- Long-term commitment: Business relationships are long-term commitments, and impressing an individual today can have long-lasting benefits as they move through different roles.
- Detailed preparation: Entrepreneurs should be detailed in their proposals, especially in Request for Proposals (RFPs). A lack of detail can quickly disqualify you.
- Holistic approach: Fintechs need to look beyond their offerings to understand the broader needs of the business they are approaching.
In summary, despite the clear advantages of Open Banking, adoption is slow because of risk aversion among larger enterprises. Fintech companies are responsible for driving change by fostering education and collaboration.
Navigating the ethical and strategic landscape of RFPs in Fintech
In the highly competitive world of fintech, companies often face dilemmas around transparency and ethical conduct when responding to Requests for Proposals (RFPs). Ajit believes transparency about your company's capabilities and roadmaps can foster greater trust with larger partners.
Ethical approach vs. 'Shake it till you make it
- Transparency and authenticity: Authenticity should never be compromised. If a certain feature is under development, it's better to be upfront rather than falsely claiming it's ready.
- Credibility: Highlight your successes and completed projects. If you have delivered on past promises, it strengthens your reputation.
- Safeguarding reputation: Both your personal and organisational reputation are on the line during deals. Being transparent about your licences, jurisdictions, and other partnerships adds credibility.
Advice for bootstrapped entrepreneurs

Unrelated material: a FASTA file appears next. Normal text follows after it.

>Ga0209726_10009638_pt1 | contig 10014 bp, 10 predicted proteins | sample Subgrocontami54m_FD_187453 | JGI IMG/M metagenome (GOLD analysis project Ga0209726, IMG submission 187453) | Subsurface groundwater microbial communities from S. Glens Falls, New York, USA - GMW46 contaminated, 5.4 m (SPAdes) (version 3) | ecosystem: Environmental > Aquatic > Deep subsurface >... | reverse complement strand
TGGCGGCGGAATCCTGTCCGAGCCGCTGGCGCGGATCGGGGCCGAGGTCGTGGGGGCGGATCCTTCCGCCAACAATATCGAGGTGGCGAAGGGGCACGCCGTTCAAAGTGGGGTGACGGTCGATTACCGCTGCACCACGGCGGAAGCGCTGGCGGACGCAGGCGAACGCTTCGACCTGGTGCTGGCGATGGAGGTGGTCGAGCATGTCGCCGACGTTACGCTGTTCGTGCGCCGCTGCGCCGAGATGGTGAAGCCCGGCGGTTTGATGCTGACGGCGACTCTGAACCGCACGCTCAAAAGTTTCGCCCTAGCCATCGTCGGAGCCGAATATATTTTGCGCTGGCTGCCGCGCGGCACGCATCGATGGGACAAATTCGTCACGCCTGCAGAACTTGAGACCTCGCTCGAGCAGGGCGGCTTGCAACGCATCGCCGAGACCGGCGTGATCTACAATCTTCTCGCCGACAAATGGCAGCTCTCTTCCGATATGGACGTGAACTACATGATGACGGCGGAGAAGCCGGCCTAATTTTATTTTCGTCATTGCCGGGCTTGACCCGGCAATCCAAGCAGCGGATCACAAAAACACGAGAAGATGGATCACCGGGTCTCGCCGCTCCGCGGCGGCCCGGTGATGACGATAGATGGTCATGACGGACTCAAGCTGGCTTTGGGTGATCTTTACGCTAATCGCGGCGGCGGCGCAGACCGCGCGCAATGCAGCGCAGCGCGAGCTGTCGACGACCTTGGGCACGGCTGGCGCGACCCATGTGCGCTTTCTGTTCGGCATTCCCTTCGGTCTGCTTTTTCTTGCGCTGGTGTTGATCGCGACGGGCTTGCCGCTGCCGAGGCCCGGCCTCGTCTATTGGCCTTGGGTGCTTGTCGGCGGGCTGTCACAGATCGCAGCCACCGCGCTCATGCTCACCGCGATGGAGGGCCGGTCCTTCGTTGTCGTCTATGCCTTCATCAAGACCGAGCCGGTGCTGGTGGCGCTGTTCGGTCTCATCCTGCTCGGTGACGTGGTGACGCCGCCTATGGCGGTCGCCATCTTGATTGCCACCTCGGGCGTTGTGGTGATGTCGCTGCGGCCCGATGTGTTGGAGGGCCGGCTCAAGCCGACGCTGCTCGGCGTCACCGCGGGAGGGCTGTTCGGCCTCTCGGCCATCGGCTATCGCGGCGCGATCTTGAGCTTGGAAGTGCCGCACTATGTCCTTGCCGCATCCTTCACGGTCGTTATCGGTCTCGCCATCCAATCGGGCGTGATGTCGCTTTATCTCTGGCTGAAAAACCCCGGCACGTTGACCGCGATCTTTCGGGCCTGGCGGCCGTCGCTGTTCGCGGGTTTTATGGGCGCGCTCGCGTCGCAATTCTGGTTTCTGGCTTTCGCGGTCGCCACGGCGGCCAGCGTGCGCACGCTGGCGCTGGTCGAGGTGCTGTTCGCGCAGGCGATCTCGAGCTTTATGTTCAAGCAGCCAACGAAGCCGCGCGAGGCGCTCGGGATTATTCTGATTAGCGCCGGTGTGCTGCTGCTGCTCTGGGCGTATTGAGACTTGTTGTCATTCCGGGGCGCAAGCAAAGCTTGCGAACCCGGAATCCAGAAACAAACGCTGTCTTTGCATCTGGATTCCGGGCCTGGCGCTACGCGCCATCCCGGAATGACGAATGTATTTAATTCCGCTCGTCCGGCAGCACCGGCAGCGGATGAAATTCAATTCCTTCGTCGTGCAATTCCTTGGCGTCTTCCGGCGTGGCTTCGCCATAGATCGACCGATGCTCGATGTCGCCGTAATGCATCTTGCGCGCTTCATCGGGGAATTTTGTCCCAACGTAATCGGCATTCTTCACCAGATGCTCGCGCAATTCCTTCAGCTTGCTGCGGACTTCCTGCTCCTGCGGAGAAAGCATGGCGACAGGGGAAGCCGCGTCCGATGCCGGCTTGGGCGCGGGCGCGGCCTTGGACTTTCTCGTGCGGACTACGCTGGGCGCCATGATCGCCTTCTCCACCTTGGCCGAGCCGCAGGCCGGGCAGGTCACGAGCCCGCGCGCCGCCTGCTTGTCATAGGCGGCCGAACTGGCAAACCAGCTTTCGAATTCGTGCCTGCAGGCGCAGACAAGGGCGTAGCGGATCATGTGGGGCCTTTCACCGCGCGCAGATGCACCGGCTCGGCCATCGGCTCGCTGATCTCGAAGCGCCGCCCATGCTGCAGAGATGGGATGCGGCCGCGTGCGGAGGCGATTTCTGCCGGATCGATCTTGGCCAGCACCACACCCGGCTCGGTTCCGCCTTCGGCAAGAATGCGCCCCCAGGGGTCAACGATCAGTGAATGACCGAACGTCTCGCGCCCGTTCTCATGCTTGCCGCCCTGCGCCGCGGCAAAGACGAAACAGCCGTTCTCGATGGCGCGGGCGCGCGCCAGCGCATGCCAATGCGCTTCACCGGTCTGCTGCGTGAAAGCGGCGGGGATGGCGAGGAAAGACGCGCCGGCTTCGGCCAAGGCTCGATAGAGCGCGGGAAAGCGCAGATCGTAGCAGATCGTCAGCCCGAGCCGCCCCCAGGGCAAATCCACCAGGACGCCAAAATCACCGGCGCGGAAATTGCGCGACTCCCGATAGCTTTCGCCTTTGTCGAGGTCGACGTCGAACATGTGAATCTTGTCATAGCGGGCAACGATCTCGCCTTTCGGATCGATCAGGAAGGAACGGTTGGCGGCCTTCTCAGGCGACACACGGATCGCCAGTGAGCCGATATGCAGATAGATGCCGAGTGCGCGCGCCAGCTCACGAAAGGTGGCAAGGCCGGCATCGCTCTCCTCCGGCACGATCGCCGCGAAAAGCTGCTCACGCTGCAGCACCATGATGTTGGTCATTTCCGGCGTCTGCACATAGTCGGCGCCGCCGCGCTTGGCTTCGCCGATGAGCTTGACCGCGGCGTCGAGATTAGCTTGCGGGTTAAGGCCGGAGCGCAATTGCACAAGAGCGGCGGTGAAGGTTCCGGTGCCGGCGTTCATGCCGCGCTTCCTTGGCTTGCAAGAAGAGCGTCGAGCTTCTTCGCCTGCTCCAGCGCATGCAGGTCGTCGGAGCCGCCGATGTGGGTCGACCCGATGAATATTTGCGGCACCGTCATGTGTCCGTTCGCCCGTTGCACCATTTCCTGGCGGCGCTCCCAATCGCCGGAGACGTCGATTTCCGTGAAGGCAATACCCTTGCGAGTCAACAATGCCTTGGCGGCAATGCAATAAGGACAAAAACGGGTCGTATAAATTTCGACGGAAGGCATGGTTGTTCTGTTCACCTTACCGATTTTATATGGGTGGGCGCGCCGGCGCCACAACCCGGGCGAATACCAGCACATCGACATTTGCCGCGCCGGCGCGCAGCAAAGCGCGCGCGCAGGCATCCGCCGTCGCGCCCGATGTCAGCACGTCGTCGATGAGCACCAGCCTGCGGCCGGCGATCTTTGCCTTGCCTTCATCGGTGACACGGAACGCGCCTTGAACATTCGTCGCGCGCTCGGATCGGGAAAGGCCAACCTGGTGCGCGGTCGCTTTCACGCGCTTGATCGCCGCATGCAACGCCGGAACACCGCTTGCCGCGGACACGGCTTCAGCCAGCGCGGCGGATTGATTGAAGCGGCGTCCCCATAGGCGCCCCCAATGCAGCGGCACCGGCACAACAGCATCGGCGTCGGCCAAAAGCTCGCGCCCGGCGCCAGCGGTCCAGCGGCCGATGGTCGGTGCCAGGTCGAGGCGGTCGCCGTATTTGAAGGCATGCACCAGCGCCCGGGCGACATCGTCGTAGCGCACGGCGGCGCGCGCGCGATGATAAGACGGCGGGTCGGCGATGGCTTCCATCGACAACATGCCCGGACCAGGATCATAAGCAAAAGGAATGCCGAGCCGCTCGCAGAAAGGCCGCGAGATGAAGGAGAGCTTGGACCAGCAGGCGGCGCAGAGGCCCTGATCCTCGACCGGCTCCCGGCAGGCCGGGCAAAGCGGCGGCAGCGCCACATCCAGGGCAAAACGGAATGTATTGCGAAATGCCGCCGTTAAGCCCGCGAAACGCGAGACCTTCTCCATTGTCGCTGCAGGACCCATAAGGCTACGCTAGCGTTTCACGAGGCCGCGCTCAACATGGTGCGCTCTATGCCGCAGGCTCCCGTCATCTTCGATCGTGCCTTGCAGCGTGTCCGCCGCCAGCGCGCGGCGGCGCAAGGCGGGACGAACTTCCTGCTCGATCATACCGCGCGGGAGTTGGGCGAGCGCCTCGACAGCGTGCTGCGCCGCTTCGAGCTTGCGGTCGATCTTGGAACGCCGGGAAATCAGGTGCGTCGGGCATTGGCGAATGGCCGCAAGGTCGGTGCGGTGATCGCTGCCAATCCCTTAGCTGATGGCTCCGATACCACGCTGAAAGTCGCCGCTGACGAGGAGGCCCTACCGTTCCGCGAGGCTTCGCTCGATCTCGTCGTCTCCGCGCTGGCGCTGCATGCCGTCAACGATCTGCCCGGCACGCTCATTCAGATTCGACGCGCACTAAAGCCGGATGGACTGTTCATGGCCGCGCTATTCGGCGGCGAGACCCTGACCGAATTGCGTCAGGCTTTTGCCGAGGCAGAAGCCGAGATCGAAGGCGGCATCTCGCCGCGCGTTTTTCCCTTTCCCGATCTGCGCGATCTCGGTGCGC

Bootstrapped entrepreneurs face a unique challenge: attracting large deals without over-committing resources. Ajit offers two key pieces of advice:
- Be clear on your unique selling proposition (USP): A compelling USP will get you that initial conversation and possibly subsequent ones. Whether you have influential contacts or not, your product has to stand out.
- Evaluate the opportunity carefully: Innovation labs and hackathons are popular avenues for testing new fintech solutions but don't guarantee success. Ajit urges entrepreneurs to scrutinise these platforms' nature and consider deal structures that protect their initial investment.
In conclusion, whether you're a well-established fintech firm or a bootstrapped startup, the key to winning RFPs lies in a blend of transparency, credibility, and strategic prioritisation. Maintaining these aspects safeguards your reputation and paves the way for sustainable growth.
How fintech and banks can partner: models and opportunities
The modern financial ecosystem is a complex web of partnerships, often between fintech companies and traditional banking institutions. According to Ajit, the sector is generally categorised into three fundamental partnership models: Supplier-Vendor Arrangement, Distribution or Referral Type Arrangement, and Strategic Partnership. Each has its advantages, challenges, and opportunities for both parties involved.
In this model, one party, often the fintech, serves as a supplier to a bank. Here, the focus is mainly on efficiency and governance.
- Pros: Streamlined process, well-defined roles
- Cons: Limited to fulfilling specific needs, constrained by strict governance
Distribution or referral type arrangement
This involves a hands-off referral or lead generation mechanism. Typically, a technology company could be generating leads for a Fintech.
- Pros: Low risk for lead generators, broader customer access
- Cons: The relationship can be one-sided, benefiting only the party receiving leads
The most complex of the three models encompasses various collaborative methods, including what Ajit calls "payment facilitator-type arrangements." This often includes a software provider collaborating with a fintech or regulated institution to enhance their relationship with their customer base.
- Pros: Comprehensive solutions, deep customer engagement